The Mall of America has shown it can draw shoppers, but now it faces a tougher test: Can it attract enough viewers to justify a daily, one-hour television show?
NBC will "definitely go ahead" with plans to launch a daytime, hourlong, Monday through Friday home shopping show from the Mall of America in Bloomington, Minn., Michael Rollens, the producer of the show, confirmed last week.
Details such as how the program will be distributed or when it will be launched will probably not be decided until early next year, Mr. Rollens says. Mr. Rollens is head of NBC Direct, which was created recently by the network to explore retail and shopping ventures.
NBC's nationally televised program would be the first regularly scheduled network program through which viewers can buy goods, according to Kimberly Hendrix, senior manager in the Los Angeles office of Management Horizons, a retail consulting division of Price Waterhouse.
Like cable home shopping programs, the "Mall of America" show is designed to sell merchandise. But the program must also attract viewers, and like any other network television program, the "Mall of America" show will live and die on television ratings, Ms. Hendrix says.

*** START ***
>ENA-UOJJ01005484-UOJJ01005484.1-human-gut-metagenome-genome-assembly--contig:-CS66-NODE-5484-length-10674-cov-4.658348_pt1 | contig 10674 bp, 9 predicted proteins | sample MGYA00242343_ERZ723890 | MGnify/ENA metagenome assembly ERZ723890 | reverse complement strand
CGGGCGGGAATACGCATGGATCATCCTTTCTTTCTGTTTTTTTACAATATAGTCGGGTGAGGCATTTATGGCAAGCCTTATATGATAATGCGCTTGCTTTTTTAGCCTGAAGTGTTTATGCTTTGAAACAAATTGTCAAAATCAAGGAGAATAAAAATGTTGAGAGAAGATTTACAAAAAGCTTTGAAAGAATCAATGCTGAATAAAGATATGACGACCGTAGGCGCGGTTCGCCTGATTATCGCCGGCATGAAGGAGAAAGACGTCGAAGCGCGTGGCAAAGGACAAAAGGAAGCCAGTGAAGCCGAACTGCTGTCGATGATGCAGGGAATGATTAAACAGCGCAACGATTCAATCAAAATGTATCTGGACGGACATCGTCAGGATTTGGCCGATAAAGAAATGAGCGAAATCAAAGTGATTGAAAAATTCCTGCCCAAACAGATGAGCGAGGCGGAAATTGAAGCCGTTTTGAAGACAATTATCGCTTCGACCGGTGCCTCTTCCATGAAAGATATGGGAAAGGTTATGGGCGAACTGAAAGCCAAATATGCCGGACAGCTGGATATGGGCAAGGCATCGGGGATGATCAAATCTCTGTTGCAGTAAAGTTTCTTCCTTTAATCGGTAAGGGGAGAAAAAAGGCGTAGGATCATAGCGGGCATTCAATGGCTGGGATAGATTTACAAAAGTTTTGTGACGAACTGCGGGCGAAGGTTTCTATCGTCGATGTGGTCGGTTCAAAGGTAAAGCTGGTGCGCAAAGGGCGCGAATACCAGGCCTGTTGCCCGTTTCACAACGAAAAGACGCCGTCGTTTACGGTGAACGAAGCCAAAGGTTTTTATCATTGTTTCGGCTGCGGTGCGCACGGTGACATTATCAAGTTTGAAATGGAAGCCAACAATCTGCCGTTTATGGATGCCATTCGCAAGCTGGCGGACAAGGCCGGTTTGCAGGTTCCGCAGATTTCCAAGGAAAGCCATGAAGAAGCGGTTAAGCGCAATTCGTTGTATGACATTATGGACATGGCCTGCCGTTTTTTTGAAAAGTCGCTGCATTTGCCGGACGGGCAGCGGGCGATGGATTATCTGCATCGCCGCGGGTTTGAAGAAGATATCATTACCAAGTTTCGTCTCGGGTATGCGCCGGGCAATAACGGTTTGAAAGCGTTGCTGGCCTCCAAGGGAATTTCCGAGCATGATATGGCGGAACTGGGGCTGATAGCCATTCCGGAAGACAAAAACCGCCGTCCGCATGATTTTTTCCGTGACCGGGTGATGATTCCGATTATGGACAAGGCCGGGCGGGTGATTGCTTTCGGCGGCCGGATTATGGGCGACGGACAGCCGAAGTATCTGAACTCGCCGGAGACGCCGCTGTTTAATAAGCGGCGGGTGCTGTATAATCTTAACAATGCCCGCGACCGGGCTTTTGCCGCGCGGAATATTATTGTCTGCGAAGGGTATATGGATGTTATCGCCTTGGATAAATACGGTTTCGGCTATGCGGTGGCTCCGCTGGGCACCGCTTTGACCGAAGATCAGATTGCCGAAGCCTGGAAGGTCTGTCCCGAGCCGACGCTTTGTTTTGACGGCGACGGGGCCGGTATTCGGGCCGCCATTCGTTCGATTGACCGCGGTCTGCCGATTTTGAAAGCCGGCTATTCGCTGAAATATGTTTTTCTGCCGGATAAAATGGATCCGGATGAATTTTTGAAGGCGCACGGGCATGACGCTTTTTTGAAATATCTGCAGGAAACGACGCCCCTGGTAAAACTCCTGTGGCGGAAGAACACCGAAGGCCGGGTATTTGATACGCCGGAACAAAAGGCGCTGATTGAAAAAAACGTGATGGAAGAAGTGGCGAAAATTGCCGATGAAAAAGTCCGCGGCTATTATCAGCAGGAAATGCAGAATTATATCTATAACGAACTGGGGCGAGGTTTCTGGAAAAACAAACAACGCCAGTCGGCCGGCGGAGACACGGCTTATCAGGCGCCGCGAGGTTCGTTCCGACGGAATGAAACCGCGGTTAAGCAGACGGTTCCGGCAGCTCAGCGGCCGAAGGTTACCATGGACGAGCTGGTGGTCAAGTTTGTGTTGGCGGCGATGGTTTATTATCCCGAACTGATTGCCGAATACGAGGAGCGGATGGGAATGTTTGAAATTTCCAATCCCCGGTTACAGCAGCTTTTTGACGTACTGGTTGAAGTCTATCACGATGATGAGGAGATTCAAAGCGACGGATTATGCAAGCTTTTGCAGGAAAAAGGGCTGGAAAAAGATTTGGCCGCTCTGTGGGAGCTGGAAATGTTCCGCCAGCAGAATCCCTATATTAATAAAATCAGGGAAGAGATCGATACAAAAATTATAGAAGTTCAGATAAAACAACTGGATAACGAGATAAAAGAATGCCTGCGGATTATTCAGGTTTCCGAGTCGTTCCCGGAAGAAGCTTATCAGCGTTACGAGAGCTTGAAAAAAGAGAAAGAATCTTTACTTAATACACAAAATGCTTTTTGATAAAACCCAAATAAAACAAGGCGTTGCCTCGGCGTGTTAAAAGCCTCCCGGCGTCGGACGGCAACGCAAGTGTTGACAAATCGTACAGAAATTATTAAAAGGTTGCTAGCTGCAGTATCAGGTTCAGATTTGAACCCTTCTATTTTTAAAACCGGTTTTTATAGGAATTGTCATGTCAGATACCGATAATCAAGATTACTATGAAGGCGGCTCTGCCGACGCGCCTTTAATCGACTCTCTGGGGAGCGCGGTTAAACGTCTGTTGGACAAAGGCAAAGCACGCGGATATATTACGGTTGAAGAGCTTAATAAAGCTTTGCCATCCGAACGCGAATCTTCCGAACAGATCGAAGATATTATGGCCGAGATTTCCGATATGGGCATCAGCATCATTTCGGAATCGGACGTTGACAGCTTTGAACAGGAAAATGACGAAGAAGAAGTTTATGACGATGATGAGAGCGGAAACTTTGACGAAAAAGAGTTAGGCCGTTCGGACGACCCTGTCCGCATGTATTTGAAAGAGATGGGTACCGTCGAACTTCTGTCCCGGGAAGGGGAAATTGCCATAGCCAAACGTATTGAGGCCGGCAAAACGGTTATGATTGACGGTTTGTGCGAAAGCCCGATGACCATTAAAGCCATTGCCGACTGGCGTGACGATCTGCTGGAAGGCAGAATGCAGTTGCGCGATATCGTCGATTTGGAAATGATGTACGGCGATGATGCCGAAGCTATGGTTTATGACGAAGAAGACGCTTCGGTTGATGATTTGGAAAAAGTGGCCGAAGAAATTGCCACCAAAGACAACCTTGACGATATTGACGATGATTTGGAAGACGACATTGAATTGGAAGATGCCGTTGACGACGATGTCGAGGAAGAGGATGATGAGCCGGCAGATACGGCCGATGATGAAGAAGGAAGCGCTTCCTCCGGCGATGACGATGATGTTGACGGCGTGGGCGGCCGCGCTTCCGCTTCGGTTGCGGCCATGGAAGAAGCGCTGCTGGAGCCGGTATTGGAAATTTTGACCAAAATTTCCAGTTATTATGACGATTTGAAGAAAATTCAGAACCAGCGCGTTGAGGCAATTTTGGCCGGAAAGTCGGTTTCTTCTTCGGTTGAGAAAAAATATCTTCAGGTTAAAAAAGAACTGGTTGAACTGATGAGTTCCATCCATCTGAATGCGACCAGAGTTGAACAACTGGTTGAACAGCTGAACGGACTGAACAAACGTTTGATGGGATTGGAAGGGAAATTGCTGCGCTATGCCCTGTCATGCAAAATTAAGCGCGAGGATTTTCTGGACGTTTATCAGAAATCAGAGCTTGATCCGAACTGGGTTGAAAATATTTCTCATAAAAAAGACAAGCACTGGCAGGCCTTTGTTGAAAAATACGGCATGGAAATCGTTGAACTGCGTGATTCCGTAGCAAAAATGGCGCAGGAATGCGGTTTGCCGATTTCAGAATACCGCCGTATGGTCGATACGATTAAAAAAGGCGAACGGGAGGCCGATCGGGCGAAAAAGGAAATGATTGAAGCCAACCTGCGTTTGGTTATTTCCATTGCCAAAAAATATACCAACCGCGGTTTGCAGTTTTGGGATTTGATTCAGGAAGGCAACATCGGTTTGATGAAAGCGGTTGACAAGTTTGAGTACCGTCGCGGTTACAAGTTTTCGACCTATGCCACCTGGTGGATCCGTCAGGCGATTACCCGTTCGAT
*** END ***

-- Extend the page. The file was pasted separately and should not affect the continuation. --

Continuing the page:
The show is likely to be similar to the "Mall of America" test show which aired from noon to 1 p.m. on June 11. In the test, two hosts and three shopping "experts" toured the mall, demonstrating and displaying goods and services for viewers, who could buy them by calling a toll-free telephone number.
Among the retailers featured on the test program were Bloomingdale's and Nordstrom, B. Dalton, Brookstone, The Nature Co., Oshman's SuperSports USA, Williams-Sonoma -- and even Northwest Airlines. Specialty-store merchandise ranged from a $48 "wallet-on-a-strap" to a $100 Brookstone air-bed.
But so far, NBC has not updated those retailers, or even the Mall of America, about its plans. Maureen Hooley, director of marketing at the Mall of America, says "this was the first I've heard" that NBC was going ahead with the program.